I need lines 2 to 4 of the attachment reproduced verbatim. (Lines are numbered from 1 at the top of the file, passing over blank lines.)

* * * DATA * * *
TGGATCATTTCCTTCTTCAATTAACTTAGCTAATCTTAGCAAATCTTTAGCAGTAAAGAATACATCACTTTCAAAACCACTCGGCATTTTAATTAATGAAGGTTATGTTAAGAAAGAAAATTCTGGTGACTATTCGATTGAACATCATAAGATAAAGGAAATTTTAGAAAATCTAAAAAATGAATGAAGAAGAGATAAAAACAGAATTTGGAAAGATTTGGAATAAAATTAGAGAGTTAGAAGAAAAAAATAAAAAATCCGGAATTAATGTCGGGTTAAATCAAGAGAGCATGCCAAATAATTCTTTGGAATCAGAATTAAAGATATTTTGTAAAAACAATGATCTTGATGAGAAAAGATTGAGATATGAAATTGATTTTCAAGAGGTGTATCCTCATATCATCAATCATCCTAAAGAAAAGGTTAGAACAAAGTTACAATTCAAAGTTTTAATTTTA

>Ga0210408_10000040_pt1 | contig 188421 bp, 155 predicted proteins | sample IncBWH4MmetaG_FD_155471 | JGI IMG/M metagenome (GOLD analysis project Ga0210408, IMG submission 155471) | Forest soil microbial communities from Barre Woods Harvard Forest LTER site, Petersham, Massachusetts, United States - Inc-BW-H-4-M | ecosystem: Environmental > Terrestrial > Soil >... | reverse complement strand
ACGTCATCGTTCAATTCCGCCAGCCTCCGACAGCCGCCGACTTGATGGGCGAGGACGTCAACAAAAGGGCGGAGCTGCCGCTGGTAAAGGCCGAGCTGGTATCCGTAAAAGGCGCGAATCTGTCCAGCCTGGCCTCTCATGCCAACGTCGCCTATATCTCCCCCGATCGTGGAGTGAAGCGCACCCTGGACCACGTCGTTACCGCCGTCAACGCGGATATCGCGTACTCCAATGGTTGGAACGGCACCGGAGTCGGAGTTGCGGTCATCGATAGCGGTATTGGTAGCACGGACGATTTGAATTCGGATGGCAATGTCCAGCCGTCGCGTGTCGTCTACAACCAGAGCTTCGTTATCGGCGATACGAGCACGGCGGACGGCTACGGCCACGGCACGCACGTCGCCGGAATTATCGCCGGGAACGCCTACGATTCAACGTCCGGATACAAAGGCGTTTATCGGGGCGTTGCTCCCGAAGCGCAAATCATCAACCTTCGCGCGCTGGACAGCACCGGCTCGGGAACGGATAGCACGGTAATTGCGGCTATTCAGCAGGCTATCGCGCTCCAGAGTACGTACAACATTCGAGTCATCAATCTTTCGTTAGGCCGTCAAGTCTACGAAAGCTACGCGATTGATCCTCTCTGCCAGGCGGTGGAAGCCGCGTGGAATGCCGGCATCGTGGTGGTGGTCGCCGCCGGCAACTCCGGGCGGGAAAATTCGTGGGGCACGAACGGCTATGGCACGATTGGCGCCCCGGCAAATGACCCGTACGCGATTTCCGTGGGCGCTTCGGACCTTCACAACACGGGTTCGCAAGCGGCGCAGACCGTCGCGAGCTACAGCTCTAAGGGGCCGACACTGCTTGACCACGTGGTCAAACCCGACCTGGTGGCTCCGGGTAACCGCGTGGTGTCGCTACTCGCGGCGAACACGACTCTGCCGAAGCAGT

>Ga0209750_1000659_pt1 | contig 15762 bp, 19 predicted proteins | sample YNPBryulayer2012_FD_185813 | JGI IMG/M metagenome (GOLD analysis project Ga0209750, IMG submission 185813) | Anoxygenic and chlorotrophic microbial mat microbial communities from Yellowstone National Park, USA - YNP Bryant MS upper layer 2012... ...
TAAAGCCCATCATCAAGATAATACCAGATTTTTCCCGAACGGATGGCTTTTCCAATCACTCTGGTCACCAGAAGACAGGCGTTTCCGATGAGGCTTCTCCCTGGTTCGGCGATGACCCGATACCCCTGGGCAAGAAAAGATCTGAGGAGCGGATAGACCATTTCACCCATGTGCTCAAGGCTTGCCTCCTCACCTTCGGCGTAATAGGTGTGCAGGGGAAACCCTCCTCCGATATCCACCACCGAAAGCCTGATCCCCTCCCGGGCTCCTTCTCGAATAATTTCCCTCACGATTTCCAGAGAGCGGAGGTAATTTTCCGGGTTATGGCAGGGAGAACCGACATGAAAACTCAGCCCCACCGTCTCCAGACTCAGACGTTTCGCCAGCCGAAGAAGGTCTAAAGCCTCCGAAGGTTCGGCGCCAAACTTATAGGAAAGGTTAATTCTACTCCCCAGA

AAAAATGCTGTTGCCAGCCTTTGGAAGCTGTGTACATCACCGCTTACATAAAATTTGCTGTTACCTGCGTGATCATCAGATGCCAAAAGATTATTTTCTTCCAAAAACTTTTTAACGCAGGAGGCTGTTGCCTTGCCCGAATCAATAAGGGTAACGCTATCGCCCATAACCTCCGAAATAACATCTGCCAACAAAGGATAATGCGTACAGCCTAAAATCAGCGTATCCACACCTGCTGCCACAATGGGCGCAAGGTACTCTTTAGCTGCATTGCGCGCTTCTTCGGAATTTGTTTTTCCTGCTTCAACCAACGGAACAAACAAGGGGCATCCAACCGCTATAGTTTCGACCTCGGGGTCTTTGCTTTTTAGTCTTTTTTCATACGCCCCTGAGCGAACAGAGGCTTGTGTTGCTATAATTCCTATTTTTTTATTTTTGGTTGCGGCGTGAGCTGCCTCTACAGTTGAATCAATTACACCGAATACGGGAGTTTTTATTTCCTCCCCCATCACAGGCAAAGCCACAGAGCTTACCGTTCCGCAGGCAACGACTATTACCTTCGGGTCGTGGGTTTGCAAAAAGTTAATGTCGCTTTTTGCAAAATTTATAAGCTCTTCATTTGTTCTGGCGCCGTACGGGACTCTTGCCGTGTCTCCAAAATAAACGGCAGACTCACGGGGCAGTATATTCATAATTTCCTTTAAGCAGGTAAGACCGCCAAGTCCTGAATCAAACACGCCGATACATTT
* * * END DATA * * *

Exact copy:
>Ga0210408_10000040_pt1 | contig 188421 bp, 155 predicted proteins | sample IncBWH4MmetaG_FD_155471 | JGI IMG/M metagenome (GOLD analysis project Ga0210408, IMG submission 155471) | Forest soil microbial communities from Barre Woods Harvard Forest LTER site, Petersham, Massachusetts, United States - Inc-BW-H-4-M | ecosystem: Environmental > Terrestrial > Soil >... | reverse complement strand
ACGTCATCGTTCAATTCCGCCAGCCTCCGACAGCCGCCGACTTGATGGGCGAGGACGTCAACAAAAGGGCGGAGCTGCCGCTGGTAAAGGCCGAGCTGGTATCCGTAAAAGGCGCGAATCTGTCCAGCCTGGCCTCTCATGCCAACGTCGCCTATATCTCCCCCGATCGTGGAGTGAAGCGCACCCTGGACCACGTCGTTACCGCCGTCAACGCGGATATCGCGTACTCCAATGGTTGGAACGGCACCGGAGTCGGAGTTGCGGTCATCGATAGCGGTATTGGTAGCACGGACGATTTGAATTCGGATGGCAATGTCCAGCCGTCGCGTGTCGTCTACAACCAGAGCTTCGTTATCGGCGATACGAGCACGGCGGACGGCTACGGCCACGGCACGCACGTCGCCGGAATTATCGCCGGGAACGCCTACGATTCAACGTCCGGATACAAAGGCGTTTATCGGGGCGTTGCTCCCGAAGCGCAAATCATCAACCTTCGCGCGCTGGACAGCACCGGCTCGGGAACGGATAGCACGGTAATTGCGGCTATTCAGCAGGCTATCGCGCTCCAGAGTACGTACAACATTCGAGTCATCAATCTTTCGTTAGGCCGTCAAGTCTACGAAAGCTACGCGATTGATCCTCTCTGCCAGGCGGTGGAAGCCGCGTGGAATGCCGGCATCGTGGTGGTGGTCGCCGCCGGCAACTCCGGGCGGGAAAATTCGTGGGGCACGAACGGCTATGGCACGATTGGCGCCCCGGCAAATGACCCGTACGCGATTTCCGTGGGCGCTTCGGACCTTCACAACACGGGTTCGCAAGCGGCGCAGACCGTCGCGAGCTACAGCTCTAAGGGGCCGACACTGCTTGACCACGTGGTCAAACCCGACCTGGTGGCTCCGGGTAACCGCGTGGTGTCGCTACTCGCGGCGAACACGACTCTGCCGAAGCAGT

>Ga0209750_1000659_pt1 | contig 15762 bp, 19 predicted proteins | sample YNPBryulayer2012_FD_185813 | JGI IMG/M metagenome (GOLD analysis project Ga0209750, IMG submission 185813) | Anoxygenic and chlorotrophic microbial mat microbial communities from Yellowstone National Park, USA - YNP Bryant MS upper layer 2012... ...